The Thriller debuted in 1924, featuring an “Out and Back” design, one that climbs a lift hill upon the station, races out to the far end of the track after the initial drop, performs a 180 degree turn and then returns to the station. The Thriller also survived until the closure of the park.

The Flying Turns, which was not only the name of a roller coaster, but style of roller coaster. The first one was built in 1928 at Lakeside Park in Dayton, Ohio, but the second one was built not long afterwards at Euclid Beach. The Flying Turns rollercoaster, designed by WWI Royal Flying Corps aviator John Norman Bartlett, was a trackless wooden chute, using toboggan-style cars, with a track full of twists like a bobsled course.

The Euclid Beach version was the tallest, and used three-car trains. Couples could enjoy the ride because one rider could sit in the other’s lap.

While Euclid Beach Park did provide hours and hours of entertainment for patrons, it wasn’t without controversy. In it’s early years, the park restricted admission by race, only admitting Blacks on certain days, starting around 1915, with the park’s special police force enforcing those restrictions.

This race-based restrictions would continue through to the mid-1940s, culminating in a series of protests occurring in the summer of 1946. After twenty people from the twenty people from American Youth for Democracy, United Negroes and Allied Veterans of America, and the National Negro Congress were ejected from the park by park police on 21 July 1946, these and other organizations began a picketing campaign outside Euclid Beach Park.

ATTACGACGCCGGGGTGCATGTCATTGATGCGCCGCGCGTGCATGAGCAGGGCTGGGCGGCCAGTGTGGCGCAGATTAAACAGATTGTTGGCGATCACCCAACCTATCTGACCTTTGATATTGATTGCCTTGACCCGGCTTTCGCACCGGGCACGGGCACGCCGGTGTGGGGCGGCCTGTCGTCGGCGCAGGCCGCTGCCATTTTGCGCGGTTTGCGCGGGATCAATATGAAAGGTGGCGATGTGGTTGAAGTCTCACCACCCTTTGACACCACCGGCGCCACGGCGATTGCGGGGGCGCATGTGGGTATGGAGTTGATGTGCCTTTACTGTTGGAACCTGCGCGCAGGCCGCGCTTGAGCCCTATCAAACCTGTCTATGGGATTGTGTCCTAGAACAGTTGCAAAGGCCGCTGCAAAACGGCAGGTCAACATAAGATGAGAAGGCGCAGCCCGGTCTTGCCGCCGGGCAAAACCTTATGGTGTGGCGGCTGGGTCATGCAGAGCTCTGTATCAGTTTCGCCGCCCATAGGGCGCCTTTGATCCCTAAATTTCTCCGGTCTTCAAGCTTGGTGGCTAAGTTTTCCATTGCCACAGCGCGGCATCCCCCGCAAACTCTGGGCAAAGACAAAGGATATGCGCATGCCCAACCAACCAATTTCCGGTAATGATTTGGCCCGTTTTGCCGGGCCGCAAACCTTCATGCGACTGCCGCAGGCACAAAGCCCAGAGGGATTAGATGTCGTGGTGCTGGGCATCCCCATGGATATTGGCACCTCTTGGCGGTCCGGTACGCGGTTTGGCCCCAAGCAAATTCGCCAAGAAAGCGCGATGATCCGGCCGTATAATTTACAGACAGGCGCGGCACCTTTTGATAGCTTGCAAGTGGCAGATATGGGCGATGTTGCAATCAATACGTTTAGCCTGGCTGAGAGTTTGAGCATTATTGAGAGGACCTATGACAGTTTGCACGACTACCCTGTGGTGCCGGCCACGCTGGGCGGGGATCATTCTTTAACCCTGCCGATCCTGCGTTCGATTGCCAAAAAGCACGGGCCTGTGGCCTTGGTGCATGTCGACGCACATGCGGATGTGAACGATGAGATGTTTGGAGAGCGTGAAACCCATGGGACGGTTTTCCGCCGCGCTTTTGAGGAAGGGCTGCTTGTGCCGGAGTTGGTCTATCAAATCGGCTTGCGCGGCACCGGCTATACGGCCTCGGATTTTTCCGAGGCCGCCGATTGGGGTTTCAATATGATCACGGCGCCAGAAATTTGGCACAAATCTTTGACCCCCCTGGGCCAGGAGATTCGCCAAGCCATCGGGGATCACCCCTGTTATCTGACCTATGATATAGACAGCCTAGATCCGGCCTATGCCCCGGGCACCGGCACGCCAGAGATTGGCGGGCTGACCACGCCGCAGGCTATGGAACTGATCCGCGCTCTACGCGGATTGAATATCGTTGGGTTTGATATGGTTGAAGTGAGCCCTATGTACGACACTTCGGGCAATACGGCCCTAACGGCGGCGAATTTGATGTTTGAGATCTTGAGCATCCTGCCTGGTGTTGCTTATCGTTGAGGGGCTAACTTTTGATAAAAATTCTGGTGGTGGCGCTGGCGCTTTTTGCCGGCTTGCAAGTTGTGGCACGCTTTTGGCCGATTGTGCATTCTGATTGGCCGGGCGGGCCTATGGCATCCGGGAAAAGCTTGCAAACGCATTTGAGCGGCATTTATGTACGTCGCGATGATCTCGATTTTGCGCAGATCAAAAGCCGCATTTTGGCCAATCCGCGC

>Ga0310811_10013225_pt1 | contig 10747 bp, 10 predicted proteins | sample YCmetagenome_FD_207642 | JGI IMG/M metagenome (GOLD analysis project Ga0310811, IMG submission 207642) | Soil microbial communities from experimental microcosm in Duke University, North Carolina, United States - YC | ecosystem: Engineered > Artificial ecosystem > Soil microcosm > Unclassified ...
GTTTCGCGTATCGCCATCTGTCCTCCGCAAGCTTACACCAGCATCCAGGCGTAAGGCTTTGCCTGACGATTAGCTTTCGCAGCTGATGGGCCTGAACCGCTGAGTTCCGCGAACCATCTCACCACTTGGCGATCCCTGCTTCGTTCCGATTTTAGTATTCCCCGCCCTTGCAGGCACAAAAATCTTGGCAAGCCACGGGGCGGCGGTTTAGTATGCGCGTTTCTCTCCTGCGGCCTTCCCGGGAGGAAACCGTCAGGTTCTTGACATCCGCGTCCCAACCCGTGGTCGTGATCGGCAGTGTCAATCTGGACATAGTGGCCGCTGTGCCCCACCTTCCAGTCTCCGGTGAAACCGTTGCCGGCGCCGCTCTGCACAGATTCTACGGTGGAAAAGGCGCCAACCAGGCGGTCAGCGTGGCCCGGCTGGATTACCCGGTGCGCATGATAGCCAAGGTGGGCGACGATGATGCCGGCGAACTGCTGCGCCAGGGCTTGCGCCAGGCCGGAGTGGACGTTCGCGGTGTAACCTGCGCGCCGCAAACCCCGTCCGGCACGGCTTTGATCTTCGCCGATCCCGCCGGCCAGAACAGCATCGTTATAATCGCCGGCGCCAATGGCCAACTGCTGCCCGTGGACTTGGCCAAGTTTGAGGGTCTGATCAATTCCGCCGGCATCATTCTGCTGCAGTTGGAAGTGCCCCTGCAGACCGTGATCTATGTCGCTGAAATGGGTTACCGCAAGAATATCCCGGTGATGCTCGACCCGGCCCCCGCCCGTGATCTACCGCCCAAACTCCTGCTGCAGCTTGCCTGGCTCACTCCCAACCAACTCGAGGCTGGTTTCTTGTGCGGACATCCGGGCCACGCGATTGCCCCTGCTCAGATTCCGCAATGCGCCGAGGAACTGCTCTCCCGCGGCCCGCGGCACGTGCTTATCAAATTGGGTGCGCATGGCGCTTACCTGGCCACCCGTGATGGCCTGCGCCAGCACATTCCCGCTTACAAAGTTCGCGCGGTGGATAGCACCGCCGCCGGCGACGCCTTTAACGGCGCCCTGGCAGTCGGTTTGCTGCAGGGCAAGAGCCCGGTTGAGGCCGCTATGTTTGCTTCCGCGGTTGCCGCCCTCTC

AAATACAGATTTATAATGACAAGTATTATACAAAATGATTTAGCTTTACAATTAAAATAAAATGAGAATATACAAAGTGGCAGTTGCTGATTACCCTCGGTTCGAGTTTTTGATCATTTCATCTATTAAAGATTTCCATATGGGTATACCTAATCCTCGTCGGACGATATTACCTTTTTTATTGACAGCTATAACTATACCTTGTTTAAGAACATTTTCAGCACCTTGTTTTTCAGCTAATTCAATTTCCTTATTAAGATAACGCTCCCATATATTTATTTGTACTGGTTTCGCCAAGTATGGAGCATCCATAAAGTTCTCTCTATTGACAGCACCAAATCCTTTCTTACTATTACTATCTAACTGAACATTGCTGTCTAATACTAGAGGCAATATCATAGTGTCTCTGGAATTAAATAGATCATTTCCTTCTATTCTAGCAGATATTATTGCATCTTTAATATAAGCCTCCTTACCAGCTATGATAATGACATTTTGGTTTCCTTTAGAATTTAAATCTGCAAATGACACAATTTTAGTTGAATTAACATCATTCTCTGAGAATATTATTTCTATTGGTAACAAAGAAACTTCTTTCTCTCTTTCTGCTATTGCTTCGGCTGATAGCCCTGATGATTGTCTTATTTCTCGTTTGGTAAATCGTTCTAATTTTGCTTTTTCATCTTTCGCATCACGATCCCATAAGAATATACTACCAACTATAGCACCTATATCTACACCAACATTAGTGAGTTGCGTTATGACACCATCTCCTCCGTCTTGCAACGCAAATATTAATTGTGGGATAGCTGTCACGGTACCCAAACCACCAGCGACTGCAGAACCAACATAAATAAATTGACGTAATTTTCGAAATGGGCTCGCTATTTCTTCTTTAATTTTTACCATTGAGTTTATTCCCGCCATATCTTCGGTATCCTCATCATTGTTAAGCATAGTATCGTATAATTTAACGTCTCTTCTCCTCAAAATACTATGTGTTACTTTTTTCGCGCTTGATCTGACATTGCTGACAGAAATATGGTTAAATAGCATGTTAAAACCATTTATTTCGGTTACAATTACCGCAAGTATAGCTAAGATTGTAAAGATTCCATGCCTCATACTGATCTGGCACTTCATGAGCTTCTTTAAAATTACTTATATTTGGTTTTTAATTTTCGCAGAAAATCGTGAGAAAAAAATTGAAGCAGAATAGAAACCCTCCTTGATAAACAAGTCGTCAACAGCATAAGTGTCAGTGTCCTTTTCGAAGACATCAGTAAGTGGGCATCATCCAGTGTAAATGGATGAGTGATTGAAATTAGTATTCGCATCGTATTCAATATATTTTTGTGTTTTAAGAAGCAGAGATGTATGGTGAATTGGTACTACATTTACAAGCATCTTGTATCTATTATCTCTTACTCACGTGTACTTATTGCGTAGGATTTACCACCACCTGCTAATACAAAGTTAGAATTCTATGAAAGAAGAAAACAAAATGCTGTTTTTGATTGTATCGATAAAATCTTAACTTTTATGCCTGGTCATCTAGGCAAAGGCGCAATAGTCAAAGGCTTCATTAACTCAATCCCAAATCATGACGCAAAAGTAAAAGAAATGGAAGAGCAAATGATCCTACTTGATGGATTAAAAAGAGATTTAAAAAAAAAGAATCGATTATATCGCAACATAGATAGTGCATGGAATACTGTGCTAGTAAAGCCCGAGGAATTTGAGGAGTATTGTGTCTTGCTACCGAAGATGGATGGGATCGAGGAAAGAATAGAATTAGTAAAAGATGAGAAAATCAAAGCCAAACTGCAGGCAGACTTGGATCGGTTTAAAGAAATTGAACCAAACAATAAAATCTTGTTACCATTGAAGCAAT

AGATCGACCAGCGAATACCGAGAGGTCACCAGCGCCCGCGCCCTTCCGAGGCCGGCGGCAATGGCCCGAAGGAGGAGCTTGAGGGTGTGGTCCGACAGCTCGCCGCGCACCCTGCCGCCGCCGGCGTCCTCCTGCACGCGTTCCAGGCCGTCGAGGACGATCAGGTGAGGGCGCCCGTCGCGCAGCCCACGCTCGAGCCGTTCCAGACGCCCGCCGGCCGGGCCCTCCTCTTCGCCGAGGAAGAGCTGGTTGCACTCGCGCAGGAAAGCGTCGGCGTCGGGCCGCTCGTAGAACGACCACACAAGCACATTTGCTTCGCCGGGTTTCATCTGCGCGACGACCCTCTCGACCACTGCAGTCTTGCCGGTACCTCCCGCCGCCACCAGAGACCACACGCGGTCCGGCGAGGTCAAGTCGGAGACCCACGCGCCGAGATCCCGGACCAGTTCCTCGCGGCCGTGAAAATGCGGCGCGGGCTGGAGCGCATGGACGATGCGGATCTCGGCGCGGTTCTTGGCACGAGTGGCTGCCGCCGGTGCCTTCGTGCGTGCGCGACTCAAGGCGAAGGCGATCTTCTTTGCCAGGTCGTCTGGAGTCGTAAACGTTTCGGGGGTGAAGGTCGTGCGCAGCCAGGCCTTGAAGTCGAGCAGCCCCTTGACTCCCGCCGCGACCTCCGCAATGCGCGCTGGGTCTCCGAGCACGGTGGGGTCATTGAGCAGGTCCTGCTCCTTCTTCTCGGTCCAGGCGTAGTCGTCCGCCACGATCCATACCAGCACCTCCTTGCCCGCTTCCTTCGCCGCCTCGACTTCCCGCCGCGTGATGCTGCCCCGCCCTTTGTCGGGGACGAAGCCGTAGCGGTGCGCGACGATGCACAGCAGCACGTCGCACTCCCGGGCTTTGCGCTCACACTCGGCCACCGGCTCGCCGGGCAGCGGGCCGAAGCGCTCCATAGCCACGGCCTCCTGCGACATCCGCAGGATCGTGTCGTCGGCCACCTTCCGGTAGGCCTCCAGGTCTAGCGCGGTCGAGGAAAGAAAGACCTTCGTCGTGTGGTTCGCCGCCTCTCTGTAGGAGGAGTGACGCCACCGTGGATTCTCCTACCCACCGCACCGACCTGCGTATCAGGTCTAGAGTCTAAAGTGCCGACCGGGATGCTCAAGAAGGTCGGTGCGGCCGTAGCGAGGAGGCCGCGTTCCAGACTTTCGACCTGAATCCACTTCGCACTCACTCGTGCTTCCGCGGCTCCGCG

Further action on 23 August 1946 was organized by twelve members of the Congress of Racial Equality (CORE) were ejected, with a park policeman beating a black man, Albert T. Luster, who went to the park tom meet with the CORE members, but never actually did.

When a six-member interracial group from CORE were removed from the park by park police on 21 September 1946, two off-duty Cleveland policemen, Lynn Coleman and Henry MacKey, both African-American, intervened. The resulting fight that broke out between the city policemen and the park police resulted in Coleman being shot in the leg with his own gun. Cleveland’s Mayor Thomas A. Burke ordered the park closed for the season a week earlier than scheduled after this incident.

By the 1960s, the aging Euclid Beach Park had declined in popularity and was in financial trouble. In 1965, to generate needed operating capital, the Great American Racing Derby was sold to Cedar Point, an amusement park in Sandusky, Ohio, and the Aero Dips roller coaster, which was the oldest roller coaster in the park, was dismantled.

The inevitable end came in in 1969, with Euclid Beach Park permanently shutting down at the end of the operating season on 28 September, after 74 seasons. Several of the structures remained for years after the park’s closure. By 1986, the few remaining buildings had been demolished. Most of them were destroyed by arson fires, including the dance hall.

Today, very little remains at the Euclid Beach property. Most notably are Euclid Beach Park arched main gate structure, the waterfront pier, the original shoreline walkway, and the circular cement base that formerly supported a suspended swing ride, then a fountain.